Has the Government really thought through how it's paying for its Grand Infrastructure Designs?
Ever heard of costing? Or budgeting? The idea that if you are going to buy or build something new that you have to make sure you have enough money to pay for it? Most people have grasped this uncomplicated concept, but unfortunately the Chancellor of the Exchequer, George Osborne, it seems, has not. A new report from the National Audit Office (NAO) has said that ministers didn’t think through the possibility that the huge investment would have to be paid for, at the end of the day, by us, UK consumers.
George unveiled huge plans last month to spend £310 billion over the next 2 years on ‘infrastructure’ projects, including road, rail, energy and flood defence work. The problem I that George doesn’t actually have £310 billion and is planning to fund the work through a 2/3 investment by private companies.
Now private companies, much like the Conservatives, are known for selfless investment in society, wanting to make the world a better place for all of us, and wanting nothing in return. Either that or, as private companies in a capitalist society, these businesses are going to want a return on their investment. And how are they going to get this return? By charging us more.
You see, we can’t win. If the Government foots (any part of) the bill, we pay for it as taxpayers. If private investors cough up, we’ll be paying through the nose for it later as consumers. Train users have already been warned they could have to cover the cost through (even) higher fares, while road improvements could be paid for by vehicle duties, road tax and fuel duties. More than half of the un-paid-for sum, £176billion, is being spent on energy projects, and this is what worries the NAO most, as this is “where affordability pressures are the greatest”.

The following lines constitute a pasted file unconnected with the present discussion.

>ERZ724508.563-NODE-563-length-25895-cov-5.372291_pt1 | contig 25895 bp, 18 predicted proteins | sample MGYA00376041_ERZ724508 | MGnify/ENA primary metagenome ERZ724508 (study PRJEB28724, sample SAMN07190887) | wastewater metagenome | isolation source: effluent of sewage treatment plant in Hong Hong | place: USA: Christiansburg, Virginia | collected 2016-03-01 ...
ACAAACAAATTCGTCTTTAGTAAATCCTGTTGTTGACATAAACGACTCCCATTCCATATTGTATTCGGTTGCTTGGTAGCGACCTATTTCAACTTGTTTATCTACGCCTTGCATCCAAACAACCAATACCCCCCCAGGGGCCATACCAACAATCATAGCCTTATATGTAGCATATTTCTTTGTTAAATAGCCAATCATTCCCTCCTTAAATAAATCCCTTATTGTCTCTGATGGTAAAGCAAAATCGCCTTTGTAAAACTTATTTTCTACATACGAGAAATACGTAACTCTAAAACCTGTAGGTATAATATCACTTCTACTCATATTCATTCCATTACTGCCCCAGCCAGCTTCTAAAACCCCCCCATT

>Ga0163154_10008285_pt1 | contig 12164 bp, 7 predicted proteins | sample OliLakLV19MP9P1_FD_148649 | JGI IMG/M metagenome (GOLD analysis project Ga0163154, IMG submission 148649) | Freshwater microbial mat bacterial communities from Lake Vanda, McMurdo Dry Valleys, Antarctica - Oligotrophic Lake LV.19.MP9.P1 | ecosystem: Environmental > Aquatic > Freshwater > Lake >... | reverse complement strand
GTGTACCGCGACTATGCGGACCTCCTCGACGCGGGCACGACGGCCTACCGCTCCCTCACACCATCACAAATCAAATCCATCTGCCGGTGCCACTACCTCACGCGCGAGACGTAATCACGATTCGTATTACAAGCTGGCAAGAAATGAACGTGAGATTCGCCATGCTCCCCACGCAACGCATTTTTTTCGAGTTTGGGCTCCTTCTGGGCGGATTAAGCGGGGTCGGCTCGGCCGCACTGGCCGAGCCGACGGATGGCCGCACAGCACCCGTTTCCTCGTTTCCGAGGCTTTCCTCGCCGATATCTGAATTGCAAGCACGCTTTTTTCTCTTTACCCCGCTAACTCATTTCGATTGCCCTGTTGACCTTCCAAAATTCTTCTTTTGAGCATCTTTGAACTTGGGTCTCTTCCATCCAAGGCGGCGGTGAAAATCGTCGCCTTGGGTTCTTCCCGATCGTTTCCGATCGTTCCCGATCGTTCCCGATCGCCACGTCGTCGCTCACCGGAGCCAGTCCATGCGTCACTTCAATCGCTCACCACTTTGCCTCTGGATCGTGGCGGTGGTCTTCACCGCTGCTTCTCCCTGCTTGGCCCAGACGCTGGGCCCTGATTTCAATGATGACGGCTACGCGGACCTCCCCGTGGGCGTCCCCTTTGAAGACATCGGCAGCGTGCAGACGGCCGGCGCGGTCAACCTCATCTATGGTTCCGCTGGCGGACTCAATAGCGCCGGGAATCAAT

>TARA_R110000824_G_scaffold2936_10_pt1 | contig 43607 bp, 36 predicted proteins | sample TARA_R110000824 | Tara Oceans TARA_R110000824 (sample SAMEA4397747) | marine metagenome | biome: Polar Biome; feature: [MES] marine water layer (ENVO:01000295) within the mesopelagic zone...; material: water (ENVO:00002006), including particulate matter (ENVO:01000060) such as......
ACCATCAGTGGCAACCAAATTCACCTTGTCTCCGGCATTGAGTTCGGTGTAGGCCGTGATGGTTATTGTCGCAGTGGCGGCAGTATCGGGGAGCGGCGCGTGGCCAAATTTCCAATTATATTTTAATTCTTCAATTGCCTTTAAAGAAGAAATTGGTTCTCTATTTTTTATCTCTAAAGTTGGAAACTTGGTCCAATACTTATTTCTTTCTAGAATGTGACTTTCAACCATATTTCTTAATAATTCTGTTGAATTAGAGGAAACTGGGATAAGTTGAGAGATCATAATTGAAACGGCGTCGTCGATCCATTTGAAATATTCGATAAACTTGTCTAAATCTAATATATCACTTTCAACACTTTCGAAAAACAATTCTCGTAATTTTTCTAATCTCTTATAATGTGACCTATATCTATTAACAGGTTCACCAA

The NAO report criticised the Government for failing to carry out an “overall assessment” on the “full impact of spending on economic infrastructure in the years ahead” describing “a failure to take into account the cumulative impact on consumers of funding those infrastructure projects where the costs are recovered by charging users.”
“Increasing the burden on consumers may increase the risk of financial hardship, or the need for unplanned taxpayer support,” it warned, portentously.
So are the future benefits of improved infrastructure worth the financial pain, or is George, like everyone who has ever appeared on Grand Designs, ploughing ahead with a Really Good Idea despite having little regard for paying the bill? Of course not- "ensuring affordability for consumers is a key concern for Government. Value for money and affordability are key considerations in all Government policy.” A Treasury Aide told the Telegraph that “we’re on track to reduce the cost of infrastructure delivery by £2-3 billion which will save consumers money.”
Just the £307 billion to find now then.